CTIA is the wireless industry’s top lobbying organization. Their members include AT&T, Verizon and most other major wireless players in the United States. Essentially, whenever the wireless providers want something done without looking like the bad guys, they send CTIA lobbyists in to make the absurd arguments for them.

For example, when AT&T/Verizon wanted to stop the FCC from putting in place rules that forced carriers to be honest with customers about their throttling practices, the CTIA went crying to the FCC about how these rules were “absurd”, “extremely burdensome” and “not clearly understandable”. Nevermind that the rules were extremely simple and straight-forward.

When wireless carriers wanted to fight Net Neutrality in court, they sent the CTIA in court for them. When wireless carriers wanted to put together some sort of PR campaign while fighting Net Neutrality in court, the CTIA gladly went public with a “the wireless market is super competitive” narrative that failed miserably to catch on.

As I wrote last year:

Let’s set aside the fact that AT&T and Verizon both spend millions in DC to have legislation passed which restrict any competition in their industry. According to Scott Bergmann, VP of regulatory affairs at CTIA, the nation’s largest telecom trade group, the industry is competitive enough and there is no need to create competition. Yes, apparently two companies owning almost 75% of the wireless industry means that competition in the country is thriving. – BarkingTechnology

Now, wireless carriers are trying to fight back against the idea of the FCC putting together new privacy rules for consumers. The FCC is thinking about such new rules because of the common, yearly occurrences of telecom’s dealing with data breaches, companies inserting trackers on devices/web-sites, companies trying to shape wireless traffic through sneaky methods, etc…

But according to CTIA, new rules are not needed since “CTIA members already provide disclosure and transparency as part of the Consumer Code for Wireless Service.” Except, the Consumer Code for Wireless Service (“CCWS”) is a joke. Nothing in it is mandatory….it is simply voluntary.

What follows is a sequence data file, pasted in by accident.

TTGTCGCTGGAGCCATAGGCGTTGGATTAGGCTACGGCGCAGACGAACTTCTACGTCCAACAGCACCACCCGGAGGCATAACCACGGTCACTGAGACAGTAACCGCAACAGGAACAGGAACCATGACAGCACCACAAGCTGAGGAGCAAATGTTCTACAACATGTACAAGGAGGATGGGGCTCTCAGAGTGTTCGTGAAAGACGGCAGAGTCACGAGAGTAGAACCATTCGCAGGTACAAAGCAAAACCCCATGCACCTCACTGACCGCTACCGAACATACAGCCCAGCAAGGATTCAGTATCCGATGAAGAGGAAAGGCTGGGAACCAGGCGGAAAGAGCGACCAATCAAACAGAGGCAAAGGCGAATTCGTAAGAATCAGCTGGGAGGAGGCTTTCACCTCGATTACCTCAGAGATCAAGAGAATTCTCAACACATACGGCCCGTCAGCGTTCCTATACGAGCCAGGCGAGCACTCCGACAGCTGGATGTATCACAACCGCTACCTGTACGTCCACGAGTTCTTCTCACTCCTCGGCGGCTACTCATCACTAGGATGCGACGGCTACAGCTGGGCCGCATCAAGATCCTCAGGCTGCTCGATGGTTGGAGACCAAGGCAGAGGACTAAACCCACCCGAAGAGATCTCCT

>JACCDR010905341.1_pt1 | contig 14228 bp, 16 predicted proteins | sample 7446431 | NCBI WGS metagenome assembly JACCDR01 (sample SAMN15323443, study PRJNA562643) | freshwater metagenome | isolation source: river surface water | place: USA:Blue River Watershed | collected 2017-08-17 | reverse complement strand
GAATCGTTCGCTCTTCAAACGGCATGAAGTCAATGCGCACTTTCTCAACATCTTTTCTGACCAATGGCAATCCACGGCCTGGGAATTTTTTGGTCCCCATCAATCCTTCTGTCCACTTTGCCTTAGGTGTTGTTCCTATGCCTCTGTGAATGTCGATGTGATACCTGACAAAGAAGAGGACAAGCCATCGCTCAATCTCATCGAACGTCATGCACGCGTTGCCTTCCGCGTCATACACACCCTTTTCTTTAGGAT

Anyone remember when major carriers told the FCC that six measures were being added to the Consumer Code for Wireless Service so that it would be easier for consumers to unlock their cell phones? Years later, the carriers struggled to actually make any of these changes. In fact, Spring and T-Mobile simply ignored the new rules.


Or how about when carriers went state to state declaring that there was no need for state regulations on the wireless industry since carriers all agreed to the Consumer Code for Wireless Service? Except, as many state reps found out, the Code included “fairly minimal” protections for consumers.

As one Consumer Attorney noted in a 2005 report:

Another problem with the industry code is that consumers have no way to guarantee that companies are complying with it. Cell phone carriers do not have to agree to follow with the code. And for those that agree to adhere to it, the consequence of non-compliance is minimal. A company that fails to honor the code simply cannot display the wireless trade industry’s “Seal of Wireless Quality/Consumer Information.” – “Can You Hear Us Now? A Report on How the Cell Phone Industry has Failed Consumers,” WISPIRG Report, March 2005.

Basically, the Consumer Code is a set of PR rules for the mobile industry to follow whenever it suits them.